all those things. Downstairs in our garage, have been pushing the guys to set up a screen printing facility. We got our hoodies done through an external company, but I like the idea of being able to do some form of merge. posters, your screen print, is it called screen printing and printing? Yeah.
And I, I'd recommend, I mean, it is super addictive, being able to make anything and what I love about screen printing is you can make it on math. Like it's, it's once you realise I get this system, I can make thousands of these were that's t shirts or bags or, or posters? Yeah. And that's a great feeling that it's there's just no limit other than your own sort of will.
Yeah, I think that's a very empowering thing. How do we make the plight the, you know, the plastic bit, the one that's like, the one I'm not sure on is I get the I was watching videos of you doing it, and you sort of place it down and you get the, the ink or the paint or whatever it is. But those plastic bits, like the actual cut out the stencil thing, how do we make that as a slightly
more complicated, I've got a video on my website how to do the manga. com one and it's not, it's not too bad, but you have to use this stuff called photo emulsion. So you have a frame, and there's a mesh across the frame, and then you have a negative of your image. And you put that on Friday, and then you hit the cover that the mess with photo emotion. And what that does is it reacts to UV light, and it sets on UV light. But if you put an image in front of the light, it protects that part of the mesh and so then you can wash out where the image was. So everything where the light touches, hardens. And so you have this whole essentially where the paint can go through where the image was that's it's really pretty simple.
What's the cost in that direction?
Well, this is like the setup costs is
it can be expensive because you have to get the the if you're seriously thinking of doing it the way to do it is not
entertaining. I want to do the post I think that I'm not confident yet doing like expensive hoodies and stuff. But the idea of doing the host is because I want to do some work experience at Walsh slate where they do this and I've watched Dion do the centre and the light exchange in the in a special room clean again. It's it's pretty serious. Yeah. Okay, succeed in
it. Just imagine if because I was thinking about Okay, talking to your point of, you know, these young kids want some purpose. They're not getting paid. Normally, if we were defined young people who want to do posters, who understand the process of ways that I play them switch they're not in the garage, they're out and about putting them up because that will know the same they doing the criminal. We know that someone's like, over there. someone's doing Collingwood trying if if we find the people who sort of look after Collingwood train station regards to graffiti and stuff, and we say, hey, we'll give you 10 bucks a poster? May I don't know the finance, like,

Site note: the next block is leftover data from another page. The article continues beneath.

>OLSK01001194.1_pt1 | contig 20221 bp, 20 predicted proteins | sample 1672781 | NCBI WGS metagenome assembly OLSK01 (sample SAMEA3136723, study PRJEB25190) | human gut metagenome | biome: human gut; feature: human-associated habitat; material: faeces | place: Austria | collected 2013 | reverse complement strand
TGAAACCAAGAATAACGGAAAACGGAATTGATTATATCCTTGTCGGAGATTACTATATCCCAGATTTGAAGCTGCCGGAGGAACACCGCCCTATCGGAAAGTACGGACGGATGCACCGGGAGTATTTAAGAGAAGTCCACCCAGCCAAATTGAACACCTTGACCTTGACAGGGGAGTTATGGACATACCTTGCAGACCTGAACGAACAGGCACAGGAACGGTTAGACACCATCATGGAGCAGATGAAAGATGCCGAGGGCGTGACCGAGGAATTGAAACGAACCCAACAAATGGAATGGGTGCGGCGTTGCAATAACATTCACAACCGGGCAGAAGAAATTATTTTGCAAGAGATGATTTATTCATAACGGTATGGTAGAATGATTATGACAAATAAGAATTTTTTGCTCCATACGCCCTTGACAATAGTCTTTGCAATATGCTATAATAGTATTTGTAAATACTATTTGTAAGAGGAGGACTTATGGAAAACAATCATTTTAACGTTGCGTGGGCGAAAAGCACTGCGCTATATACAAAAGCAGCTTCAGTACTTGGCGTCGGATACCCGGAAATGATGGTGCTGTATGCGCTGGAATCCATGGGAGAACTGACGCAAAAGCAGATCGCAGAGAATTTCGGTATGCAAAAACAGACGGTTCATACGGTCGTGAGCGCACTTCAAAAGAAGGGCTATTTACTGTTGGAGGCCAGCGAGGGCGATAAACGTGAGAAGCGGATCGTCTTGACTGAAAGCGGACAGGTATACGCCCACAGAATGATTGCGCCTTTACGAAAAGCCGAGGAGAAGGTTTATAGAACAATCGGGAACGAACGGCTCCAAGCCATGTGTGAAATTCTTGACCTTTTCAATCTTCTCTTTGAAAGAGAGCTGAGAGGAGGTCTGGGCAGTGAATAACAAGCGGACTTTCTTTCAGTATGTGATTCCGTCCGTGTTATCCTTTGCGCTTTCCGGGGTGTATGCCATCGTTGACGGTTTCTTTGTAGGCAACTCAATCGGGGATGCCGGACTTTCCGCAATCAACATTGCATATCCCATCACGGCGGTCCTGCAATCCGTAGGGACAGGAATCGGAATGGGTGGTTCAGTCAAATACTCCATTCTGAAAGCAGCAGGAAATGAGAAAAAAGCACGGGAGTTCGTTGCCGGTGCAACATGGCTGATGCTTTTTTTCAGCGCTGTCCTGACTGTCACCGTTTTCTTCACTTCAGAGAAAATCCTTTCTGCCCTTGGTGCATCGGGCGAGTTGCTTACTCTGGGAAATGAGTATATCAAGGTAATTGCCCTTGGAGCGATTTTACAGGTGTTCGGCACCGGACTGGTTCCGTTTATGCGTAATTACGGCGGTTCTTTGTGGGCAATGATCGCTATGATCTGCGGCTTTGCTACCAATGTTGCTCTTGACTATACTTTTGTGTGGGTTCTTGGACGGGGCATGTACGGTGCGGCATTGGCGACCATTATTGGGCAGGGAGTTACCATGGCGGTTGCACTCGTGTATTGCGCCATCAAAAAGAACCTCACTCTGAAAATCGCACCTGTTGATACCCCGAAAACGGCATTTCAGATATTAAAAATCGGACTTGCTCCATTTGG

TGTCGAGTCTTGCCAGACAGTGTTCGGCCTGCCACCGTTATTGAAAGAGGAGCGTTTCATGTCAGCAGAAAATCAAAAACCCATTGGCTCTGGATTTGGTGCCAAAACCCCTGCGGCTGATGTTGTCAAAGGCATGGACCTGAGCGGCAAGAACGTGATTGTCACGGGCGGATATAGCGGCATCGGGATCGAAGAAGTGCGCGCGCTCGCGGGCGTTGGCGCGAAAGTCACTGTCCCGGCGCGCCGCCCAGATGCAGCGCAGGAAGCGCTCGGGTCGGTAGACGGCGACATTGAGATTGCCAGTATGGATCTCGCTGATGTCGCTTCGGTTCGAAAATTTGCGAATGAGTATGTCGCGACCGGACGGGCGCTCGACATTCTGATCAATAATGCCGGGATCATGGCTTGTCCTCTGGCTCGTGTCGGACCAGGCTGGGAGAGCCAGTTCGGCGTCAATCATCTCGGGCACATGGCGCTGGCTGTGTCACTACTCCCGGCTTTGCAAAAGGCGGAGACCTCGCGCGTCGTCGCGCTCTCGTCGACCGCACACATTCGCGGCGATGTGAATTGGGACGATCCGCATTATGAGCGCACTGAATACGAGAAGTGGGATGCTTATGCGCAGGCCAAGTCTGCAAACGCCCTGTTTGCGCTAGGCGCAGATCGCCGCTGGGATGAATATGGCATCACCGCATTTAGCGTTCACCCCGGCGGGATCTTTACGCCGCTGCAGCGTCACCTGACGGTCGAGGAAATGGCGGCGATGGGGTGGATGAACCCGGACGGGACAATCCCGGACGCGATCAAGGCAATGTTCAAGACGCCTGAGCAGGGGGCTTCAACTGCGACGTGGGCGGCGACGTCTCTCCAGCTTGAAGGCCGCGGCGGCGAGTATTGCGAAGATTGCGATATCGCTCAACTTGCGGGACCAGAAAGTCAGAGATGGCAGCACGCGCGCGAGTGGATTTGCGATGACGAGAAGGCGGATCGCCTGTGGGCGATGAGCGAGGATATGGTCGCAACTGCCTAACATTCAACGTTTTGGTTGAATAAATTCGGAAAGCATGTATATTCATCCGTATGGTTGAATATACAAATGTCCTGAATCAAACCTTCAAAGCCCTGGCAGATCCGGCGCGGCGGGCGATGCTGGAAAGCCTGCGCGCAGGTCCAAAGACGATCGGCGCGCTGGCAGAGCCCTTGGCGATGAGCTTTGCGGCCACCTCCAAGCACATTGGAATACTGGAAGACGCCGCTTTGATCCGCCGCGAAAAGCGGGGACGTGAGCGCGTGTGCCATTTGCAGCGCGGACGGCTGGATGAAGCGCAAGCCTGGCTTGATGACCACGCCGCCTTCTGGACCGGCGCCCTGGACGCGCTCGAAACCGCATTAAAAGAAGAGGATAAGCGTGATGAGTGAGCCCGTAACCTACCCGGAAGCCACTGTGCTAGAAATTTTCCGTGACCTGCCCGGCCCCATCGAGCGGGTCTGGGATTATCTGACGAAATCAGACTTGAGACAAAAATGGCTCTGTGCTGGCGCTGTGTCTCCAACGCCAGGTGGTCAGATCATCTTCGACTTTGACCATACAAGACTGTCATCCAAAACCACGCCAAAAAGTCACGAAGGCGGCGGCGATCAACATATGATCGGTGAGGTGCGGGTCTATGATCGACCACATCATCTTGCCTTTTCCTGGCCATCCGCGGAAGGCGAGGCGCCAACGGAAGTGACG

yeah, that's what it cost us to make the posters each. Oh, it's getting very technical, it's very cheap and sort of economies of scale. So if you're doing thousands, they get cheaper and cheaper. But if you really wanted to do it, the way to do it would be to get somebody else to make the screen for you. And then the actual part of holding the paint over the the T shirt or the hoodie or the poster is very, very simple. And yeah, and CPG
I find these things are, you really need to be into them, you really need to have a keen interest, I guess your interest is there. But then it has to see you through doing the action of buying all the stuff and actually sending it up. There's always all the fine points of fucking a bunch of them. And then
the data you would there would have been a time where you got all that stuff like what was the Do you remember when you first bought your like screen printer? And how many like eight like I was thinking like a four. So we can I can do for and swift?
carousel Yeah, I never had one of those though friends did but I started at a share studio. So there was about 20 artists and shared equipment for screen printing, which was perfect. And I didn't even know that I was going to get into screen printing. When I moved into the studio. I just gotten back from overseas. And I just wanted to read Connect. So I got a shared space at a studio called tooth and nail in the CBD in Adelaide. They had screen printing equipment. And so I thought, Oh, yeah, I'll give screen printing and go and then right after then I had the idea for real Australian say welcome. I thought you know what, I'll do 1000 posters. And that will sort of kick things off. So if it wasn't, it was really serendipity in some ways. Was it the craft, though?
Was that part of it? Like for a lot of young people, they get into making films, and then they're like, oh, what can I make a film about? Was it that was that the, the path for you? It's, I mean, what really
the sort of the pinpoint, like, I mean, my post is actually very simple to make, like, you can a lot of hunters do sort of get sucked into the craft and, and it's that's kind of a trap in some ways as well, because it's it's infinite, how complex you want to make prints. But what I thought was great about screen printing was the, the the ability to see thousands of them. And I saw a thought, well, that's Let's not make it too complicated. But what really attracted me to it was the street. I mean, that aspect of the craft of putting the posters up on the street and going, how can I get a poster up there is that it's going to make people because it tells a storey like a poster on the street on a wall. It's just a poster for a band or whatever, but a poster three storeys up on a ledge. That's a storey of a person going up there. And why does that person need to do that? That's more interesting that that's part of the craft as well. That's that's the part which I will always hang my hat on.